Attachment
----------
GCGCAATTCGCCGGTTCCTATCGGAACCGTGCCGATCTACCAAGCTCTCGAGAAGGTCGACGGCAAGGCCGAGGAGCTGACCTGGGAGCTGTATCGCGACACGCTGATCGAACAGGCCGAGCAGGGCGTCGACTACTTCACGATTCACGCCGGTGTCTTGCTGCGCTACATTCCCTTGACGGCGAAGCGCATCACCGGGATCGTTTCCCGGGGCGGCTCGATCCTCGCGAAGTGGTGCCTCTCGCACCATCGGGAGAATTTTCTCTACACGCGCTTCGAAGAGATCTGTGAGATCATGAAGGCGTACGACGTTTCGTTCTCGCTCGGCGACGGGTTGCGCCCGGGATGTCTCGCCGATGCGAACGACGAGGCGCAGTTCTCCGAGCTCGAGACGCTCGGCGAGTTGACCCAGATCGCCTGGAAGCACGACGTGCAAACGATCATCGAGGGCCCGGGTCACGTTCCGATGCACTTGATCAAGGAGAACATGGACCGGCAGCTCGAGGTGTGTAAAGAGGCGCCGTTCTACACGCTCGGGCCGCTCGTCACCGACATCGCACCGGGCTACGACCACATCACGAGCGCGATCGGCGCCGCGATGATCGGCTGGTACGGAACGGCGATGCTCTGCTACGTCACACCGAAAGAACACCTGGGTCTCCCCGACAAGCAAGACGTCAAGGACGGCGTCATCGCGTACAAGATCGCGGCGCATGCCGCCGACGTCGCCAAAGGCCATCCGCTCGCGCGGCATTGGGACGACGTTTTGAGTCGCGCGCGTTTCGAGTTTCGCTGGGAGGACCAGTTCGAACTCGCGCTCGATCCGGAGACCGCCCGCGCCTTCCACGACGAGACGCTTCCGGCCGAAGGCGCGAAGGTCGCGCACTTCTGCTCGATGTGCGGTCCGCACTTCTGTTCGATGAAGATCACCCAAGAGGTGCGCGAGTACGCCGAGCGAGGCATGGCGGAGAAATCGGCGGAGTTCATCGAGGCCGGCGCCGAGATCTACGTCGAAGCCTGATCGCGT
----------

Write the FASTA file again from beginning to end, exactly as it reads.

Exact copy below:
GCGCAATTCGCCGGTTCCTATCGGAACCGTGCCGATCTACCAAGCTCTCGAGAAGGTCGACGGCAAGGCCGAGGAGCTGACCTGGGAGCTGTATCGCGACACGCTGATCGAACAGGCCGAGCAGGGCGTCGACTACTTCACGATTCACGCCGGTGTCTTGCTGCGCTACATTCCCTTGACGGCGAAGCGCATCACCGGGATCGTTTCCCGGGGCGGCTCGATCCTCGCGAAGTGGTGCCTCTCGCACCATCGGGAGAATTTTCTCTACACGCGCTTCGAAGAGATCTGTGAGATCATGAAGGCGTACGACGTTTCGTTCTCGCTCGGCGACGGGTTGCGCCCGGGATGTCTCGCCGATGCGAACGACGAGGCGCAGTTCTCCGAGCTCGAGACGCTCGGCGAGTTGACCCAGATCGCCTGGAAGCACGACGTGCAAACGATCATCGAGGGCCCGGGTCACGTTCCGATGCACTTGATCAAGGAGAACATGGACCGGCAGCTCGAGGTGTGTAAAGAGGCGCCGTTCTACACGCTCGGGCCGCTCGTCACCGACATCGCACCGGGCTACGACCACATCACGAGCGCGATCGGCGCCGCGATGATCGGCTGGTACGGAACGGCGATGCTCTGCTACGTCACACCGAAAGAACACCTGGGTCTCCCCGACAAGCAAGACGTCAAGGACGGCGTCATCGCGTACAAGATCGCGGCGCATGCCGCCGACGTCGCCAAAGGCCATCCGCTCGCGCGGCATTGGGACGACGTTTTGAGTCGCGCGCGTTTCGAGTTTCGCTGGGAGGACCAGTTCGAACTCGCGCTCGATCCGGAGACCGCCCGCGCCTTCCACGACGAGACGCTTCCGGCCGAAGGCGCGAAGGTCGCGCACTTCTGCTCGATGTGCGGTCCGCACTTCTGTTCGATGAAGATCACCCAAGAGGTGCGCGAGTACGCCGAGCGAGGCATGGCGGAGAAATCGGCGGAGTTCATCGAGGCCGGCGCCGAGATCTACGTCGAAGCCTGATCGCGT